And the real star in the gang of Wasseypur is...
The gang behind the Gangs of Wasseypur came to the CNN-IBN studio to talk about their magnum opus. Here's the behind the scenes buzz about unlikely stars, a bear and a tree, and the importance of 20 percent of Manoj Bajpai.
by Vanita Singh
It is about two hours forty minutes long (and comes with an equally long part two). It doesn’t feature any bona fide Bollywood star or a Khan with a Midas touch. There’s a mindboggling array of actors instead. Most importantly, it is not a larger than life pot-boiler that reeks of melodrama (instead it tries to introduce a whiff of real Wasseypur to Indians who are oblivious even of its existence.) Anurag Kashyap’s revenge drama Gangs of Wasseypur is also ‘Cannes -returned.’ And much like a proud war veteran, it has multiple star ratings show off the acclaim. Commercially too, the film is a profitable venture now (Reportedly made on a budget of about Rs 9.20 crores, the film’s said to have collected Rs 10.5 crores in its opening weekend itself.)
But money doesn’t seem to be the sole driving force for this Gang led by Anurag Kashyap, who incidentally became the proud owner of his first car just a few weeks back. Something that filmmaker confirmed during his pre-release promotional visit to CNN-IBN studio. Kashyap walked into the studio with the enthusiasm of a college student, bouncing with energy. An unassuming Reema Sen followed, dressed in a pair of denim jeans and a blue printed top with no visible signs of makeup or starry airs unlike most Bollywood actresses. She simply dabbed a touch of lip balm and confirmed that she was ready to roll.
They were followed by the film’s de facto star - Manoj Bajpai. And Bajpai seemed eager enough to play the star off screen as well. He took a quick U-turn as soon as he entered the studio – we were told, he needed to touch-up his make-up. ( He wasn’t such a stickler for make-up back when he had come in to promote Prakash Jha’s Rajneeti back in the day.) Later during the interview, Bajpai concluded, “I always maintain that only 20-25% of Manoj Bajpai has been used till now.”
Meanwhile, it took a little while to locate Nawazuddin Siddiqui in the studio that was suddenly flush with new faces. It was very hard to believe that the cold, conniving, chain-smoking Khan of Kahaani is actually a short, soft-spoken actor with a wiry frame, two-day stubble and the earnest tone of a man who is eager to work hard for his bread and his bouquets.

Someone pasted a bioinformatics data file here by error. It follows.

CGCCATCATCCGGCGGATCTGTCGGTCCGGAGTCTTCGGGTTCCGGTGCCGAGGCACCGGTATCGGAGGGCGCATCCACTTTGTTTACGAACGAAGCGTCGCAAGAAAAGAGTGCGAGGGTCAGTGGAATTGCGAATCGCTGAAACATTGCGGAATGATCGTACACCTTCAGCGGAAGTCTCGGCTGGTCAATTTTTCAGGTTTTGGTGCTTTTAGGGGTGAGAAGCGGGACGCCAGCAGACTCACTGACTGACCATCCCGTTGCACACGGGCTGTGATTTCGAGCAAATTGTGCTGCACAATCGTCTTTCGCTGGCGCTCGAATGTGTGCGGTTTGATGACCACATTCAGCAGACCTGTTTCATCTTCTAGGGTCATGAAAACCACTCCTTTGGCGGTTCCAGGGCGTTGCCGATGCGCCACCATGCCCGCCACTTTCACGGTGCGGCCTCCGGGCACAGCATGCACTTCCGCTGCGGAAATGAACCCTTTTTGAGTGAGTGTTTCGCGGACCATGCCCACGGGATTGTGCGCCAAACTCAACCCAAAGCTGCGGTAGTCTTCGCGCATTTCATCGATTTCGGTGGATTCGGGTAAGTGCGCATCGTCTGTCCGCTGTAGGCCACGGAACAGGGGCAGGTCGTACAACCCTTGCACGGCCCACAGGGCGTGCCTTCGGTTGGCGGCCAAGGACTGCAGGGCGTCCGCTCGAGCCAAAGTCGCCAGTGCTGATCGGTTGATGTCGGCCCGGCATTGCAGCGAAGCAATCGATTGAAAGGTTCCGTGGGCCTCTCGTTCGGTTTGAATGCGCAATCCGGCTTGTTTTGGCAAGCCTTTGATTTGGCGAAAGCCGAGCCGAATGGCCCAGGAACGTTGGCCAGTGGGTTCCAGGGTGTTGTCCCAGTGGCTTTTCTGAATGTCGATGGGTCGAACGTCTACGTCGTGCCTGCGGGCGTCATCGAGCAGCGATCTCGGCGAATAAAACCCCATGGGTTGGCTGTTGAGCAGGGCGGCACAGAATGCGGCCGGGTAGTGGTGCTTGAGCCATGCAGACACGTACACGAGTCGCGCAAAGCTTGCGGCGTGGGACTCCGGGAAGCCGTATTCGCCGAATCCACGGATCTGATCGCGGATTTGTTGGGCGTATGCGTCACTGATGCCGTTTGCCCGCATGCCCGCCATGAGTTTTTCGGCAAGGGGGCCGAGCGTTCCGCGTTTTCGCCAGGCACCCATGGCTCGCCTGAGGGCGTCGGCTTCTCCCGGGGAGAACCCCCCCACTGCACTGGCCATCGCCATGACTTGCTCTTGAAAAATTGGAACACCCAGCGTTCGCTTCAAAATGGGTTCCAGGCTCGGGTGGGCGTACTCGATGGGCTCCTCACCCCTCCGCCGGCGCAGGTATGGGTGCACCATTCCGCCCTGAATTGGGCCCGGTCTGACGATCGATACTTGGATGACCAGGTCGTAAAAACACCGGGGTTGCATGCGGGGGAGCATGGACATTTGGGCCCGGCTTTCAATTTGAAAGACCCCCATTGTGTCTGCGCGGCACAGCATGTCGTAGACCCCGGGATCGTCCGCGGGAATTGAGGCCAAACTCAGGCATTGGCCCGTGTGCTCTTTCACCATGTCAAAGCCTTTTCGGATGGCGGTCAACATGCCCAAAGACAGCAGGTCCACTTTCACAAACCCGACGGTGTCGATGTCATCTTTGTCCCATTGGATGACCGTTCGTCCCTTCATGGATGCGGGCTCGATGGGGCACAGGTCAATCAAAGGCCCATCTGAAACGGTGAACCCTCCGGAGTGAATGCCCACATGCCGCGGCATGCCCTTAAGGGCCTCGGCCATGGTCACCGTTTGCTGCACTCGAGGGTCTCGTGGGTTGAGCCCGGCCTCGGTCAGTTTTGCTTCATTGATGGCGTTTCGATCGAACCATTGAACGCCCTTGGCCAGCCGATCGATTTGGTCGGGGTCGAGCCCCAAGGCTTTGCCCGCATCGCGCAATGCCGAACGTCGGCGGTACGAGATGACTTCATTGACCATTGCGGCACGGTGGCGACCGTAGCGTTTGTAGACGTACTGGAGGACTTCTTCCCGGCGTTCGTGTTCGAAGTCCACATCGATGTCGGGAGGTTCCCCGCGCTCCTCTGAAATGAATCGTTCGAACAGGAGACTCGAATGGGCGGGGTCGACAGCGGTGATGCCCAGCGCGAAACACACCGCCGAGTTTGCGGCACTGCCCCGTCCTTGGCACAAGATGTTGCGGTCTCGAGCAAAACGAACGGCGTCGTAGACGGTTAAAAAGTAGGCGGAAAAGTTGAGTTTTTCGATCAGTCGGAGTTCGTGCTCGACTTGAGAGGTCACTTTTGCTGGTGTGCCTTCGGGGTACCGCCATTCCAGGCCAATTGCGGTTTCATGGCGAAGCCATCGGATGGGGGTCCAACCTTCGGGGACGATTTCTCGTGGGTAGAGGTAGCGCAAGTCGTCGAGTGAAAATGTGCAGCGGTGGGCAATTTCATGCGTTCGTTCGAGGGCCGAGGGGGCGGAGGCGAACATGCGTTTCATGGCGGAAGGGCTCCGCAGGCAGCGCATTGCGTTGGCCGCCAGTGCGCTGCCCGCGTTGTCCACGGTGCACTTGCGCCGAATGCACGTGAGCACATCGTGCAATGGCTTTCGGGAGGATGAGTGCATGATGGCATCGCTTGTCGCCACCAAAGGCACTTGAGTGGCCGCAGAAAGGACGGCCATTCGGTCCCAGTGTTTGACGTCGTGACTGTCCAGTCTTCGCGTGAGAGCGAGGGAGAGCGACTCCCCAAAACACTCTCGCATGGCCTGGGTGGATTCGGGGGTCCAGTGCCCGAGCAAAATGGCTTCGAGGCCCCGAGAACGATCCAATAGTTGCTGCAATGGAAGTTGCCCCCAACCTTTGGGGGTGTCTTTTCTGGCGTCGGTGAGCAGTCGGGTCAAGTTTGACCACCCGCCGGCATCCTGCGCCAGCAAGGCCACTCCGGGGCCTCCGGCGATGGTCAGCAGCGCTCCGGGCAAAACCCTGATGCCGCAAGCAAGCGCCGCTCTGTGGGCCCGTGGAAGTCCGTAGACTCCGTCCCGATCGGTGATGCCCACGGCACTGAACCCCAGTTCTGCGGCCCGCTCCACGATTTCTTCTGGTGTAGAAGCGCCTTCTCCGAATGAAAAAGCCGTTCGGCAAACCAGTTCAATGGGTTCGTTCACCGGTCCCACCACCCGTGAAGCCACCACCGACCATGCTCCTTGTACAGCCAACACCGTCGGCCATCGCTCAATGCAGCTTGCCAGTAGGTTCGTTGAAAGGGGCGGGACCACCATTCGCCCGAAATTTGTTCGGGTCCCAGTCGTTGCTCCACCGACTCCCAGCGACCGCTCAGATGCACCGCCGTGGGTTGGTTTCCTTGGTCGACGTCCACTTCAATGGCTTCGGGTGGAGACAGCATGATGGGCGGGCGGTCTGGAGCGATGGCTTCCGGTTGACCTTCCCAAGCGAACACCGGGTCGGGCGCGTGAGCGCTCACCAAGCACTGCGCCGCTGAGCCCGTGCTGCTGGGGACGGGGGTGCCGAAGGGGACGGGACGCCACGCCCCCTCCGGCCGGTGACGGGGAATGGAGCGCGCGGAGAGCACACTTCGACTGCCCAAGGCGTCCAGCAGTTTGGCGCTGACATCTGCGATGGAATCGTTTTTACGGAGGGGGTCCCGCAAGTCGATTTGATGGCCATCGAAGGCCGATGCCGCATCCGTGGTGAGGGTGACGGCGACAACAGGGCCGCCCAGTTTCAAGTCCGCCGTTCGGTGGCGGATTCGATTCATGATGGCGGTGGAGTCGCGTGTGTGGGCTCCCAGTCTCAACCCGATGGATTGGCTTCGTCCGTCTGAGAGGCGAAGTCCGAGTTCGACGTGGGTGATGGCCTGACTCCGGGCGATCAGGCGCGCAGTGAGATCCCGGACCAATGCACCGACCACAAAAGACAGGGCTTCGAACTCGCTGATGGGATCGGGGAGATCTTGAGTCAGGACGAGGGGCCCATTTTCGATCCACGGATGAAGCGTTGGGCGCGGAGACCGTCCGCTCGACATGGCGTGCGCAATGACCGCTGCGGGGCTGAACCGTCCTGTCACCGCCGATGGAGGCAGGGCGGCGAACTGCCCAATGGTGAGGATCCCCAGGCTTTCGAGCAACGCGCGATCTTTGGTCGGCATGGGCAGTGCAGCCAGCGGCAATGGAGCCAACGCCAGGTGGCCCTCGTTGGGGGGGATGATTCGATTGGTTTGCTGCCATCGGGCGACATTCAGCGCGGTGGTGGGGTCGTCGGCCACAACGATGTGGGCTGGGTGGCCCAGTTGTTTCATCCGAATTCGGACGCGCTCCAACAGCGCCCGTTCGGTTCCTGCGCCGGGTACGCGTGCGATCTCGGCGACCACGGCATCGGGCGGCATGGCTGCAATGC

“Star banna boring lagta hai. Actor banna bahut achcha hai. Har character ko alag tareeke se nibhana padta hai – the problems, the difference, the challenge – karne me mazza aata hai. Star ek repetition hai…(It's boring to be a star. It is very good to be an actor. You have to play each actor differently - the problems, the difference, the challenge - it is fun to do. Star is a repetition)” he said with conviction in an interview to IBN 18 Network’s Editor-In-Chief, Rajdeep Sardesai. The conviction seemed well-placed.
After all, this actor from Budhana, a small town in Muzaffarnagar district of Uttar Pradesh, has of late been busy walking red carpets in Cannes and lunching with American critic Roger Ebert (according to a report, Siddiqui crowned Mr Ebert and his wife as ‘the perfect hosts.’) If Gangs is Cannes-returned, Siddiqui is double-Cannes returned. He’s the actor whose two films - Miss Lovely and Gangs of Wasseypur – were both screened at the Cannes Film Festival this year; whose last release Kahaani was hailed critically and stamped ‘Approved’ at the box office commercially, even though it didn’t pander to the usual trappings of Bollywood productions. Just like his release before that – Paan Singh Tomar. His 2010 Aamir Khan production, Peepli Live was India’s official entry to the Academy Awards’ Best Foreign Film Category and his forthcoming film is Aamir Khan starrer Talaash.
It's an amazing resume but what strikes one about his films are not the awards or the acclaim but his performances which in some cases comprise barely 4-5 scenes. And THAT is the power of Siddiqui – you can’t ignore his role nor can you forget it. Yet it is difficult to spot the chameleon-esque Siddiqui in his roles whether a Rakesh – the enthusiastic reporter from Peepli Live or a Faisal – the pot-smoking, Aviator-sporting Amitabh Bachchan fan from Gangs of Wasseypur. ‘Chashma lagake wahan dekh sakte ho jahaan koi soch nahi sakta ho (You have to look with glasses where you cannot imagine it),’ quipped Siddiqui. This actor is not new to this star-driven film industry and he knows what works and what he wants. And this demure actor has roots in humour as well: “Maine Manoj bhai ke saath jo kaam kiya tha… 15-16 saal pehle kaam kiya tha.. pedh banta tha main… yeh reech bantey thhe aur khujalte thhe mujhe aake.. bahut tough tha woh role pedh banene wala. (I worked with Manoj bhai 15-16 years ago. I was a tree. And he was a bear who would scratch himself against me.. it was a very tough role.)”
Following the interview, Bajpai paused casually for a photograph, while Siddiqui tried to slip off from the side. But the camaraderie between the two actors was evident as they walked out, with Bajpai’s arm around Siddiqui’s shoulders.
Gangs of Wasseypur is a Viacom 18 film. Nawazuddin Siddiqui quotes are from his interview to CNN-IBN.
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